Odd and Even

This article is a testimony to the work of an animation workshop over several years within an institution for delinquent girls. Over the course of a series of trials, both with the group of girls and with the institution, a particular position distinguished itself that allowed the subject to come into existence. It assumes, on behalf of the animator, an involvement both at the level of the transference and at the level of theory. As regards theory, the transference opens a window onto the series Female-Feminine-Femininity which allows for the consideration of a potential encounter which can avoid the sliding of femininity towards criminality. The tapestry of the stakes in the game of roulette allow for the structuring in the game of the testimony that writes itself.

The infinitive augury

This paper on architecture and its effect on the subject tries to clarify the main arguments that support the title: “Architecture, infinitive augury”. Having established the argument –what is architecture about – and having indicated its essential aspects , the author strives to establish what is specific about architecture: Architecture does not exist; architecture consists. Architecture grounds the spirit. Architecture is real and is not realistic. Nothing of culture exists outside architecture. Architecture, inaugural event,… In the third part of the paper, entitled ‘subject of architecture’, the author treats this theme by traversing around fifty maxims which allows us to consider contemporary space and the subject as in-finite of an in-fini-tive architecture of pure “augury”. The main argument is probably the development of the statement by the architect Louis Kahn: “Purity lies in the incompletion.”

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Sublimation in Lacan: The Creative Destruction of the Subject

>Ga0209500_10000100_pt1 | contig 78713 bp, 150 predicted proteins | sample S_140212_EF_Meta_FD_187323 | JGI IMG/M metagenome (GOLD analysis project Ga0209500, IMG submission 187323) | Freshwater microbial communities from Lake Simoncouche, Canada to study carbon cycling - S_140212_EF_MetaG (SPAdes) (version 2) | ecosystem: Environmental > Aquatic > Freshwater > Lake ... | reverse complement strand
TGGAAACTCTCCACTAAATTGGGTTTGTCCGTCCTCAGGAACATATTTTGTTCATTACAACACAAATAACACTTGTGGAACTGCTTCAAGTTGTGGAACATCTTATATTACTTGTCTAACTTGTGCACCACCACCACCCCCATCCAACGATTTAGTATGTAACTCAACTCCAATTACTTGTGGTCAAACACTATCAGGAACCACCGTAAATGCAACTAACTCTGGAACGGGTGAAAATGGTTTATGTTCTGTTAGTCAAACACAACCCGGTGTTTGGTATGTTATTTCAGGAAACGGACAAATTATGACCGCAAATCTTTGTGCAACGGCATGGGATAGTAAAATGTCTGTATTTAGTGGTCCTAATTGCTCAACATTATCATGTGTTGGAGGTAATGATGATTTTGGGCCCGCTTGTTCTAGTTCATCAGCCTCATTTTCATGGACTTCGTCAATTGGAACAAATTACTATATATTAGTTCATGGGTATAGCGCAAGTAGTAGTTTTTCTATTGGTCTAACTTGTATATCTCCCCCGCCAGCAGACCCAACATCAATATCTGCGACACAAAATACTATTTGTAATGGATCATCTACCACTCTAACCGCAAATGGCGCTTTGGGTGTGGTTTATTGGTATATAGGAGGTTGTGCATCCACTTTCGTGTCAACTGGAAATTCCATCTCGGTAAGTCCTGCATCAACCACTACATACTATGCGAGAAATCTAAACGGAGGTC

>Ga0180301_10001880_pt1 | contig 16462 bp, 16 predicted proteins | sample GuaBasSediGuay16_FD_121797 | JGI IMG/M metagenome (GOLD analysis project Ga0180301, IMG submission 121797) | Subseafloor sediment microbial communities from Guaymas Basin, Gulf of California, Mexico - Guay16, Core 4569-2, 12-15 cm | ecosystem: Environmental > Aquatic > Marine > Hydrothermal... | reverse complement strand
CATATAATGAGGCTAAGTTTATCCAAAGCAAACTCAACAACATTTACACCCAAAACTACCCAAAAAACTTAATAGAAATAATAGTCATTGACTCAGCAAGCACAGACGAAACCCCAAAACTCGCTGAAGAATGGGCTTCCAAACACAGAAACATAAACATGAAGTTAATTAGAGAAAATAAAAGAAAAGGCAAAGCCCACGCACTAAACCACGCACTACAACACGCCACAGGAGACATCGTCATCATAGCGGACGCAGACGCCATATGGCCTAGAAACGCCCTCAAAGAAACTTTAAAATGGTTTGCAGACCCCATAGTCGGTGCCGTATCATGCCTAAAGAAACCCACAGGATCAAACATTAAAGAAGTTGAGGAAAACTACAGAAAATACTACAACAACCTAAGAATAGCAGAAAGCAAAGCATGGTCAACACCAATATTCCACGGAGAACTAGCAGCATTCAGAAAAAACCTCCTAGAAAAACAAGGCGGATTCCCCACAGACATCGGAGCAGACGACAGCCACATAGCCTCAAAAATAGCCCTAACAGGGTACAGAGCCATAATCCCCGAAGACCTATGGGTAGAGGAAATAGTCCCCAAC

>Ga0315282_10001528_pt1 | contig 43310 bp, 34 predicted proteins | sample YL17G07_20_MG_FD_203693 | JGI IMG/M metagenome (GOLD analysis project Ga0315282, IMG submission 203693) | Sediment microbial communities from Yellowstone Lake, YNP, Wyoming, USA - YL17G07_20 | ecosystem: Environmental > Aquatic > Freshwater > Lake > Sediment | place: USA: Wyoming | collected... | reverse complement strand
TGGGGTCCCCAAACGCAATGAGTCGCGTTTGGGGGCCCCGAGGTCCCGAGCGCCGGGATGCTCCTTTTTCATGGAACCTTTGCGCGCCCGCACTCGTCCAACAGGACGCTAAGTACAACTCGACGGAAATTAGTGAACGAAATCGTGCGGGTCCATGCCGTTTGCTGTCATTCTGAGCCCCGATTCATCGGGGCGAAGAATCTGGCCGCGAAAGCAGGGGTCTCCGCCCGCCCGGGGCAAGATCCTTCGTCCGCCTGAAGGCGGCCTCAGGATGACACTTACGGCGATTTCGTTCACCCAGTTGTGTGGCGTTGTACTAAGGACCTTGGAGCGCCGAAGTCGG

We will try to demonstrate that the experience of Abbot Suger de Saint-Denis, creator of Gothic architecture, based on the logic of Lacanian sublimation, comes from the elevation of an object to the dignity of the Thing (Lacan, 1986 [1959-1960]: 133). On the one hand, this experience is a misguided elevation: Suger arrives (Lat. “surgit”) at the truth via material things, but also Suger (Lat. “surgit”), in architectural terms, ascends as the subject of desire. On the other hand, this experience illustrates the dichotomous relation between elevation/descent and creation/destruction in the sublimation that we call “sujerienne”. The architecture of Abbot Suger innovates and this singular experience allows us to address the choséité (thingness) of the architectural object: the void. It also allows us to relate the elevation of sublimation to elevation in architecture. And this highlights the correspondence between elevation of sublimation and the development of the imaginary representation of the Thing. This development cannot take place without an act of creative destruction of the Subject.


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